the bowls created a really buttery, creamy chocolate base that showed a lavender or clove or licorice--i still can't decide--quality. something very floral or sweetly spicy, which i've often noticed in black cat before. as an aside, i've noticed those bowls really do butter up my coffees. the wide mouth flare must help create those notes, or at least put them more up front for display. i've cupped africans, centrals and even a sumatra in them and they all display more butter than i can remember noticing before. (steve?)

in the aeropress it displayed a little more of the cloves and licorice spice, but also a real roastiness...and not necessarily a good roastiness. it was almost too sharp. maybe that's a function of the centrals components without something with more body to balance it out.

i've read that the black cat was designed to work specifically with la marzocco machines at specific temps. maybe it can be more a matter of tweaking some of my serving temps--i don't have a la marzocco lying around, though.

anyways, more on this later as it unfolds. i mocked up some stuff i thought would replicate the black cat a little bit ago: tanzania/yirgacheffe for floral and cloves; sumatra for low end and some costa for sweet higher tones. the sumatra brought the whole thing noticeably lower and more chocolately, especially when i went back to the black cat. then i noticed the black cat seemed really tinny and sharp even as it displayed that characteristic licorice.

this is why i've always been a big proponent of cupping coffees next to other, very different, coffees. it really pulls together some perspectives from vastly different angles.

what do you think of black cat?

more later....

Tuesday, September 05, 2006

interview with the vampire slayer

everyone has heroes. one of my heroes happens to be my former boss of my former company (see pic at right for a hint). i asked rick boleto if he would consider contributing to the coffee press blog by submitting to either a lie detector test or an email interview a la my first one with steve leighton of has bean coffee in the u.k. rick graciously accepted my offer and since i have no reason to believe he would fail any lie detector test (and since i couldn't remember where i put the thing, either...or remember how to use it...or exactly how i would administer it across the internet...) i opted for the email interview instead.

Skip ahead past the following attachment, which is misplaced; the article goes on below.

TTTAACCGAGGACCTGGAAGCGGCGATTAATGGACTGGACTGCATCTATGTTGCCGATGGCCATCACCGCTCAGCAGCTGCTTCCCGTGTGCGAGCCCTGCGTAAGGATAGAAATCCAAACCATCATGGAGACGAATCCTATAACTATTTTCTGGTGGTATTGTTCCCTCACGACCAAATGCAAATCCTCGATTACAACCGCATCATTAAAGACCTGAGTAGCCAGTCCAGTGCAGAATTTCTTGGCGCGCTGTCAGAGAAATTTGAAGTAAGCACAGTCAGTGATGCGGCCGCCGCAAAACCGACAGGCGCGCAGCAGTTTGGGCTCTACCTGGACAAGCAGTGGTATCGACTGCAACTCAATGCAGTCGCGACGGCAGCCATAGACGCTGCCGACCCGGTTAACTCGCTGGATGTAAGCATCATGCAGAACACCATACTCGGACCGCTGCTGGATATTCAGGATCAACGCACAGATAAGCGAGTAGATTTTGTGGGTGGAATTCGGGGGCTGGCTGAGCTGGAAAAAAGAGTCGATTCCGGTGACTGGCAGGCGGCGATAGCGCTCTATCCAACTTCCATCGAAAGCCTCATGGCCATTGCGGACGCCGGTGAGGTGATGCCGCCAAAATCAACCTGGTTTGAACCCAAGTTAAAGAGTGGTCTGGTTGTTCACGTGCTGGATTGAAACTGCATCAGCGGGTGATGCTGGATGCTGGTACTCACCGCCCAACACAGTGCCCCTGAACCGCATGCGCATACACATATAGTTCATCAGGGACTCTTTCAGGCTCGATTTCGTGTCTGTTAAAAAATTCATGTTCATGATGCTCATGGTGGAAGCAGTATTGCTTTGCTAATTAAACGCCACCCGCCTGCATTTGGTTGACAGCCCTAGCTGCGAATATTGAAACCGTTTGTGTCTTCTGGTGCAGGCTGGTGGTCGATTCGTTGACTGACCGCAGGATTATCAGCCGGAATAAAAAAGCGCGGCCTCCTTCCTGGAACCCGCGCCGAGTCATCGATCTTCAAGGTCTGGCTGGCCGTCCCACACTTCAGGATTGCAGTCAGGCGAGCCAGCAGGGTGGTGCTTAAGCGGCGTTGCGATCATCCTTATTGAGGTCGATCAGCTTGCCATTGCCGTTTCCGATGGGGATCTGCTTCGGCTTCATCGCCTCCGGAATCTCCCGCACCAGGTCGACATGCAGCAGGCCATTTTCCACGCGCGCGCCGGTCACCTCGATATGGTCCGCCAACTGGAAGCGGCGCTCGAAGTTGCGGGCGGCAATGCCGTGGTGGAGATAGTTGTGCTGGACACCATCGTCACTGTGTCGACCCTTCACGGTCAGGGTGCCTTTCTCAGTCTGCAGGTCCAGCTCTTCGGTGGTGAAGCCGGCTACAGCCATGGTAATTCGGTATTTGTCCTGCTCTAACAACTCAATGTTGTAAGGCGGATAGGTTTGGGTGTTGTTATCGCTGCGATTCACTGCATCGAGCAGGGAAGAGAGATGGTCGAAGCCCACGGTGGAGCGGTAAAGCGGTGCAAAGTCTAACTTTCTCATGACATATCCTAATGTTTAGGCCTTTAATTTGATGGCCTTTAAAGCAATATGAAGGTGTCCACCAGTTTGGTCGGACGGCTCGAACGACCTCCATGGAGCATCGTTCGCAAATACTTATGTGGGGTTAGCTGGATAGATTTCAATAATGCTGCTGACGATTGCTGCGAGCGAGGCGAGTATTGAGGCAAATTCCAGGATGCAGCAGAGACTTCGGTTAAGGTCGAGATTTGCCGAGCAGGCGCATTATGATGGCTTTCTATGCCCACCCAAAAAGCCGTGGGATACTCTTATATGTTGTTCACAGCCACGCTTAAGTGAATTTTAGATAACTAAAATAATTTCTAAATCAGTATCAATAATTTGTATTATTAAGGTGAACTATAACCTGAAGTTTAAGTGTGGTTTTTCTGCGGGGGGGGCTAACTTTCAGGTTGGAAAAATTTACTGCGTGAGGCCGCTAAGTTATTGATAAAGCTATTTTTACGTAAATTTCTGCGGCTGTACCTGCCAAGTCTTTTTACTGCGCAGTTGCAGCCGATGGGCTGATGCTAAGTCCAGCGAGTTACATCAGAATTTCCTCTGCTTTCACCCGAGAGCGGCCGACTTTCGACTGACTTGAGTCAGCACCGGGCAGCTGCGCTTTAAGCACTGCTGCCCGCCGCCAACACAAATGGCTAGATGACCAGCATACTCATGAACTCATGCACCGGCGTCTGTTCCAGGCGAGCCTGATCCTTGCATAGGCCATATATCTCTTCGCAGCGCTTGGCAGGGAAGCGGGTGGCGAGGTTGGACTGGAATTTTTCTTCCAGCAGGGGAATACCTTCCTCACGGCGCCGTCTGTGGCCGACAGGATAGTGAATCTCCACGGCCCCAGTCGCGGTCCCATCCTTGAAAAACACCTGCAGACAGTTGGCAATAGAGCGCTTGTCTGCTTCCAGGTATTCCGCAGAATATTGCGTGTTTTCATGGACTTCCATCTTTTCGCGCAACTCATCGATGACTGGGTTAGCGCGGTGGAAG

having known rick now for coming up on five years i can say i've watched him operate as a person of high personal integrity and an even higher amount of passion for coffee and company. and since coffee *is* his company, rick is perfectly suited for work in one of the world's premiere coffee companies, starbucks coffee company. seriously, after working for starbucks for three and a half years i can truly say rick is one of the most effortlessly starbuckian people i know--a very high compliment in starbucks circles. he knows his stuff and he always makes his team around him better. as you read the interview i hope you'll get a sense of why i admire rick so much: what makes him such a vampire slayer superhero. he is winsome and witty; aspirational, challenging and yet not afraid to fly the risk aversion flag every now and then. he's a great guy i'm glad i know.